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2020 Holidays: Insights into an Unpredictable Shopping Season

With Holiday shopping valued at 20% of annual revenue, it is hard to overstate the role it plays in retail. The past eight months saw the global pandemic completely change the way we live, work, interact, and buy, and we are now looking at a holiday season in a category of its own. One thing is clear – this year, consumers will lean heavily into digital channels for their holiday shopping, and merchants will have to adapt quickly to keep up. So how can merchants prepare for the busy shopping season ahead? 

Riskified recently published its 2020 Holiday Report, which examined four pandemic-era holidays to gain insight into the consumer trends and shopping patterns expected this winter’s holiday season. America’s Memorial Day (May 25) and Labor Day (September 7), both noted for their sales, offered insights into activity on Black Friday / Cyber Monday. Gift-giving days such as Mother’s Day (May 10) and Father’s Day (June 21) can help predict the winter holidays’ shopping patterns. 

Here are some of our key findings:

The good news is: expect more volume

COVID-19 caused mass-migration online: starting in April, we observed increased eCommerce activity. This trend played out on shopping holidays: US Memorial Day saw a 17% YoY increase in the dollar amount spent, while Labor Day recorded 35% growth.

We also saw a significant increase in total online spending on Mother’s Day (+22%) and Father’s Day (+30%). Here, the bulk of the growth can be attributed to the increase in the average value of each order (~+20%). 

Behind this exceptional growth are large numbers of never-before-seen shoppers: people who previously favored brick-and-mortar shopping suddenly became dependent on eCommerce. For merchants, this is a time to strike the iron while it’s hot. Attracting new shoppers during this habit-forming period could make them lifelong customers, but there are complications. New customers challenge most fraud prevention systems, which rely on shopping history to approve or decline a transaction. Many fraud prevention operations automatically tag unfamiliar shoppers as ’risky,’ increasing the probability of a falsely declined transaction.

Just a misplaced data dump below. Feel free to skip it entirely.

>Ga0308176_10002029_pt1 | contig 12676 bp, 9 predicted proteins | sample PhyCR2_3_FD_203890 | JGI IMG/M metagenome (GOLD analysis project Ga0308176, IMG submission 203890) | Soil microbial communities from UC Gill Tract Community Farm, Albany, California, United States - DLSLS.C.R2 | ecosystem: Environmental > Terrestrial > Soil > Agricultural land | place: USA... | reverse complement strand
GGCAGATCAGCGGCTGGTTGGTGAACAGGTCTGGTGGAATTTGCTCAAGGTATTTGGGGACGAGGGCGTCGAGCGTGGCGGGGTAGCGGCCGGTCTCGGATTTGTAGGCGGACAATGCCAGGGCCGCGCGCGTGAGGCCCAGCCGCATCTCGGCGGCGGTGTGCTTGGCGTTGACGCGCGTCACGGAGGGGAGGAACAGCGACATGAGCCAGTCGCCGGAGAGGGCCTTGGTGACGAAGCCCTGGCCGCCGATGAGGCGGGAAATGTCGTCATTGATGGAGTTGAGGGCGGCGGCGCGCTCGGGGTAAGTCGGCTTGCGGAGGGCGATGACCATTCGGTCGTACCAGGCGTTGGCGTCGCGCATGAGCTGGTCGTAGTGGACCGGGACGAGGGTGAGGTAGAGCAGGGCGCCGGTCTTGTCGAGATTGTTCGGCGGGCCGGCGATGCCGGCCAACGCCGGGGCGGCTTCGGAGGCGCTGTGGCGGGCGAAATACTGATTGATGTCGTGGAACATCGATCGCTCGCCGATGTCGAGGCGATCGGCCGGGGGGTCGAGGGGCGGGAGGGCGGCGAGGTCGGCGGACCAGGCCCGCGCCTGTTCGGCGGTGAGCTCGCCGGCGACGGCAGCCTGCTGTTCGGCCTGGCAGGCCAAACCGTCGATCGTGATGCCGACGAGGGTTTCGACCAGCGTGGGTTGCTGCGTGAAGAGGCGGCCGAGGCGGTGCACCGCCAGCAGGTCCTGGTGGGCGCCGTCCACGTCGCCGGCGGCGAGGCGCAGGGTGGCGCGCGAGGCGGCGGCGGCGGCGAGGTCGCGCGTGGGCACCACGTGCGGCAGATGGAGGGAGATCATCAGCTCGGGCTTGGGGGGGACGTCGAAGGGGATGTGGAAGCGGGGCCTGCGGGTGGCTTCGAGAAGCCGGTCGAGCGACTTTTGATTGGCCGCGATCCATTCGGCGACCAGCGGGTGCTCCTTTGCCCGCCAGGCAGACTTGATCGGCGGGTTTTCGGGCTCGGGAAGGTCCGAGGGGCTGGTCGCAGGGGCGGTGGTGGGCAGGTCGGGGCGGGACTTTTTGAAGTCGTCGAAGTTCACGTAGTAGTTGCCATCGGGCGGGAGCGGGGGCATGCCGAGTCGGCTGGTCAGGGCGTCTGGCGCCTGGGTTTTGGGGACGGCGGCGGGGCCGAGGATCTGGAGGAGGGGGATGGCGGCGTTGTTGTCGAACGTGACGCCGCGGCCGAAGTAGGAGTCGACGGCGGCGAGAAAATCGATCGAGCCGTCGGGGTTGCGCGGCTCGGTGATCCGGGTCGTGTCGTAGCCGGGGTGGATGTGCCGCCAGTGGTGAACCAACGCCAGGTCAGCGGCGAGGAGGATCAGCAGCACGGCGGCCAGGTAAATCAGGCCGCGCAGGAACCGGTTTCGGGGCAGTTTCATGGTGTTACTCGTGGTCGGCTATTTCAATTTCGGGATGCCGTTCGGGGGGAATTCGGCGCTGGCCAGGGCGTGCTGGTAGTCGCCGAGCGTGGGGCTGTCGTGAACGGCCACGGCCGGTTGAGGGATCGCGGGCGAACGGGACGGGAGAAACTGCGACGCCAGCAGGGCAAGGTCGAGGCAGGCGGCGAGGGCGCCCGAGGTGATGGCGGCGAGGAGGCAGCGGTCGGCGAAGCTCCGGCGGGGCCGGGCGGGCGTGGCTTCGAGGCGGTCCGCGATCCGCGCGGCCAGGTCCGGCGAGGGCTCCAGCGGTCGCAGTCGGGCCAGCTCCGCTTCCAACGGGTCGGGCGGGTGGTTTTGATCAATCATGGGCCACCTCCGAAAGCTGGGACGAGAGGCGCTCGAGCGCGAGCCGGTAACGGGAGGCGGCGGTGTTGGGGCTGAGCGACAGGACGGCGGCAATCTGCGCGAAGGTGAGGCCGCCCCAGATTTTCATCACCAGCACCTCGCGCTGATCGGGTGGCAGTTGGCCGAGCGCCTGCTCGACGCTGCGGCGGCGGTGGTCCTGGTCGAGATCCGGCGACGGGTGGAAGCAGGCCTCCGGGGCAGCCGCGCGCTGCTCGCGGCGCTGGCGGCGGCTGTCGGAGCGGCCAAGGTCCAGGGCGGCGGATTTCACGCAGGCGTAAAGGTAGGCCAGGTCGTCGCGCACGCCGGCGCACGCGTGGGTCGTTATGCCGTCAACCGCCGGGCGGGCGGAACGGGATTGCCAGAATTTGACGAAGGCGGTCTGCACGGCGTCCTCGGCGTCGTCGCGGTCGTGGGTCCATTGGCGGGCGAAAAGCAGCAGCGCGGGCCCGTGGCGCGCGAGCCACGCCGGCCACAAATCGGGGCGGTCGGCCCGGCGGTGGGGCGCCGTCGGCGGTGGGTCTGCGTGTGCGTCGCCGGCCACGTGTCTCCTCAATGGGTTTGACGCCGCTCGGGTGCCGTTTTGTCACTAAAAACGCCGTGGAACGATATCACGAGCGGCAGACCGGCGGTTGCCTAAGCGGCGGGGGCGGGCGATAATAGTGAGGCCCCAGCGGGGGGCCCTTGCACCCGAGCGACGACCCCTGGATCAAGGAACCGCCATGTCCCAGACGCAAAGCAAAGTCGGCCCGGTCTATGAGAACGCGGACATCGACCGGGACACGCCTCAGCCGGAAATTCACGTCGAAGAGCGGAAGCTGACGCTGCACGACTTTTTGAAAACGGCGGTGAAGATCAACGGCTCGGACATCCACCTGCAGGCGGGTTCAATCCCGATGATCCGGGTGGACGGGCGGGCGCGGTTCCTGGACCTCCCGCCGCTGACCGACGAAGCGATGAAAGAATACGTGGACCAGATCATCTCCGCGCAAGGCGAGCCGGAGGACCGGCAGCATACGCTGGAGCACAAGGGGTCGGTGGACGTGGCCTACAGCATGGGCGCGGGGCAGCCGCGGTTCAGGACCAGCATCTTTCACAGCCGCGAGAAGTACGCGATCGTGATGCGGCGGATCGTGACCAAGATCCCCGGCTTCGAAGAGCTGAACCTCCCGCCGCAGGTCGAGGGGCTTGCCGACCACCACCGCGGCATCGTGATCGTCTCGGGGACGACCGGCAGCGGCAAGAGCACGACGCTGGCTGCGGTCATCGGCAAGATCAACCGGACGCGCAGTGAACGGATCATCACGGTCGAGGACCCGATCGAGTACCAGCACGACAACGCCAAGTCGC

New patterns emerge

As eCommerce became the main retail engine for holiday shopping in 2020, we saw a drift away from last-minute activity towards planned-in-advance shopping. For example, while Labor Day 2020 recorded a spike in sales, the activity was scattered throughout the week leading to the holiday. A gradual uptick in sales can be advantageous for merchants who may have buckled under the pressure of growing demand over past months, but it is important to note that changing shopping behaviors may throw off certain fraud management systems. Unpredictability is the enemy of rigid platforms, which depend on recognizable patterns to generate their score. 

This year, we also recorded a spike in the rate of fraud attempts on the days following Labor Day’s sales uptick. Merchants may expect a similar uptick in fraud during high-profile sales days in November. 

The Holidays’ Biggest Winners

COVID-19 gave rise to certain product categories, such as consumer electronics and sporting goods, and these emerging consumer trends played out during this years’ shopping holidays: people spent 158% more on sport-related goods, 108% more on home goods, 65% more on jewelry and watches, and 62% more on consumer electronics.

But the biggest winners were digital gift cards, which transformed this year from a marginal product category with a reputation for attracting fraudsters, to a gifting go-to and an engine of economic growth. While people spent less per card on average, they bought many more of them: On Mother’s Day and Father’s Day, we saw the volume of GC transactions rise by ~245% and ~140% YoY, respectively. 

These are just some of the insights included in our 2020 Holiday Report. For more data-based predictions, emerging fraud and shopping trends, and key takeaways, check out the full report.

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